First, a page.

Now fire is an innovation because it does many things for us. An obvious one is that allowed us to burn fewer calories when it was cooler because we can make fire, and that fire could help us stay warm. Another thing is that fire allows us to cook food. And being able to cook our food allowed certain types of food to be more digestible, so we could extract more calories from them. It also made more animals and plants useful as sources of bioavailable calories. Although we can eat meat, certain types of animals might have parasites that would make us sick, so we would probably learn not to eat those particular animals. But if we can cook meat, that cooking, cooking over a fire, kills parasites, and makes meat that might not otherwise be safe to eat, safe. So that expands the calories that we can get from a landscape by making more animal foods safe for us to eat. Cooking also makes more plants available to eat because cooking degrades a lot of toxins, and it breaks down certain complex starches so that we can digest them in our digestive tracts. So again, by learning how to use fire, we gained access to a wider array of plant foods from our landscapes, and expanded the amount of calories that we could get from any given place. So cooking was really important, and our use of fire, taming fire, learning how to use fire is what allowed us to learn how to start cooking food. So that was about a million years ago, 960 feet away from the finish line on this mile long route.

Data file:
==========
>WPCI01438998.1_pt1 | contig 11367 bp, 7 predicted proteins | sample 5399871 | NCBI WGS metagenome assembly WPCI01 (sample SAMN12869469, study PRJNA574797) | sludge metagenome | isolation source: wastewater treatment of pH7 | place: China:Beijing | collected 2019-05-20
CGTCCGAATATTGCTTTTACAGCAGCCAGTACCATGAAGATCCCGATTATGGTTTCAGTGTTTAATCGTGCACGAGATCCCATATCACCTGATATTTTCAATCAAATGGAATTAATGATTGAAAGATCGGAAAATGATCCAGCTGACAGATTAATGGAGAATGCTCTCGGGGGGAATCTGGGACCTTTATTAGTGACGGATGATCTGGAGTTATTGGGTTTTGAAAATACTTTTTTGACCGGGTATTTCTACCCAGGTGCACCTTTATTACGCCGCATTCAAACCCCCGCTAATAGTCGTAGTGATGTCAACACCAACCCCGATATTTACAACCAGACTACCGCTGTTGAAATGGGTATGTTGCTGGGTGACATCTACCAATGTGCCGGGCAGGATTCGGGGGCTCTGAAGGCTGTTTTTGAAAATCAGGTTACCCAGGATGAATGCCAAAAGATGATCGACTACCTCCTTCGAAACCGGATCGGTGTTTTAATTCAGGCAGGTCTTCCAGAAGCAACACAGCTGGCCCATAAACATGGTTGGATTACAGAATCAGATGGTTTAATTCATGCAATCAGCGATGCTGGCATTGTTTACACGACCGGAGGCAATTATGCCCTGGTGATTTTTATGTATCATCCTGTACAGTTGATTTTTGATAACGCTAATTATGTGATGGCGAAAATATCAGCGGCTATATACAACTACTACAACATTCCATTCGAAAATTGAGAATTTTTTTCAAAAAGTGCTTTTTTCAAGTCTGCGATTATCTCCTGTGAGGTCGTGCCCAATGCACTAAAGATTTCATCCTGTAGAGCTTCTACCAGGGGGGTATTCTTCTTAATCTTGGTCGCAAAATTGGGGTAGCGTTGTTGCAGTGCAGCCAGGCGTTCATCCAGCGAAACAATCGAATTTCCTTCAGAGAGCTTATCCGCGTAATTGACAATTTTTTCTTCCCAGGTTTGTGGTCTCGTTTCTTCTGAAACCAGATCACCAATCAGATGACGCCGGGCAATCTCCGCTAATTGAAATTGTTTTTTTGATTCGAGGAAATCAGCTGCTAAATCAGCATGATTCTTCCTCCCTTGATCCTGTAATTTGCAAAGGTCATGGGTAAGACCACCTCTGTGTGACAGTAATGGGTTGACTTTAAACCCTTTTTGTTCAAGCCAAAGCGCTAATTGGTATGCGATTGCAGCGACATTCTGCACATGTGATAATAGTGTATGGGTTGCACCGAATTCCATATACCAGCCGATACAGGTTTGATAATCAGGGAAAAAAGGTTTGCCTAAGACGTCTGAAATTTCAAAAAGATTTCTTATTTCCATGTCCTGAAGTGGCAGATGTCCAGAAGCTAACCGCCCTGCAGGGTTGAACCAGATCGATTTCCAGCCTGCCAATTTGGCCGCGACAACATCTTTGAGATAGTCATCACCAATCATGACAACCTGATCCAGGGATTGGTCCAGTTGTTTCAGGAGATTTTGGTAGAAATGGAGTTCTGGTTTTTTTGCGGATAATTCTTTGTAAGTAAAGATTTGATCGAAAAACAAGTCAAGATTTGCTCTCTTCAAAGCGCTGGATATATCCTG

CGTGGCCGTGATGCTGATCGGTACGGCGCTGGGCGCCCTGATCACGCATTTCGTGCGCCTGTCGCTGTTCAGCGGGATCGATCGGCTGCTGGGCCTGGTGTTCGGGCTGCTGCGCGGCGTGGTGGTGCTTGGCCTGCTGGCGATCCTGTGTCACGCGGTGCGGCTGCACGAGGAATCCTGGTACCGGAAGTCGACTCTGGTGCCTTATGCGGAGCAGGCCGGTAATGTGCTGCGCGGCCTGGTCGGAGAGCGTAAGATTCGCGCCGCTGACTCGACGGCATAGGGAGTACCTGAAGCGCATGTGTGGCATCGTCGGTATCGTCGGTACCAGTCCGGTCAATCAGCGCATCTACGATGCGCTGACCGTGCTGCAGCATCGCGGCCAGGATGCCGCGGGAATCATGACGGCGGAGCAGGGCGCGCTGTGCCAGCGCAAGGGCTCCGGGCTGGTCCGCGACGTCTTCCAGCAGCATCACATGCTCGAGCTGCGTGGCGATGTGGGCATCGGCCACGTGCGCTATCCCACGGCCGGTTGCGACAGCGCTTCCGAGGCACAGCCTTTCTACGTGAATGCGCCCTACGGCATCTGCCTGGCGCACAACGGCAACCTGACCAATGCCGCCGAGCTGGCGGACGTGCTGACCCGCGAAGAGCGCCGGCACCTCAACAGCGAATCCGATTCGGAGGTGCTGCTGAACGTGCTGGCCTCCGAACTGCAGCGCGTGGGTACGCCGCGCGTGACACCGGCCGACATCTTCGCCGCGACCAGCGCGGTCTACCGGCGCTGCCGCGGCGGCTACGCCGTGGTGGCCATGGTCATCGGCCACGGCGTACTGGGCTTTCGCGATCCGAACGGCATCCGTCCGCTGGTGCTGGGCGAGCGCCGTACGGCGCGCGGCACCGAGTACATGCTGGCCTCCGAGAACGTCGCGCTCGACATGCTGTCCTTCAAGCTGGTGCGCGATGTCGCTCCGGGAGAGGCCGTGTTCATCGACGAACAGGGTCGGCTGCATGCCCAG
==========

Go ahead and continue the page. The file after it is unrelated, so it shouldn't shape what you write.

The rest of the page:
The next big advancement is part of what I would call the Great Escalation in our innovative capacity. Here, we see innovations coming faster and faster. This next innovation is the use of spears about 400,000 years ago. So this is about 380 feet from the finish line on our mile long journey. The first spears had stone points lashed to long sticks, or maybe they just had sharpened wooden points. Nonetheless, we were able to use those as thrusting weapons, and sometimes even throwing weapons, to bring down large game. So again, it gave us access to a wider array of animals and also allowed us to become more hunters than just scavengers. Really important milestone there 400,000 years ago.

Our first use of clothing is 170,000 years ago. This is about 160 feet from the finish line of our journey. Wearing clothes allowed us to stay warm and allowed us to expand our range into more temperate climates. And then another, also related to weapons like spears were, the development of bows and arrows. About 65,000 years ago is when they start showing up. And this is only 62 feet from the finish line on our mile-long journey. We used spears as projectile weapons for time, but they were not incredibly accurate. They were also not particularly long distance weapons. But bows and arrows definitely were long distance weapons. They were a projectile weapon that really expanded our access to different types of game animals. So spears 400,000 years ago, clothing 170,000, and bows and arrows about 65,000 years ago.

The next big advancement came with agriculture. This happened around 12,000 years ago. And to put this in perspective on our mile long walk—you know a mile is 5280 feet—the development of agriculture 12,000 years ago was only about 12 feet from our finish line on this mile-long journey. Now agriculture was never a homogenous thing adopted everywhere by everyone. It emerged in different parts of the world more or less independently, as best we can tell. It took different forms in different places. Some places relied more on domesticated animals. Some relied more on domesticated plants, some use both. In many regions agriculture was adopted, and then it was abandoned, and then it was maybe readopted in a different form.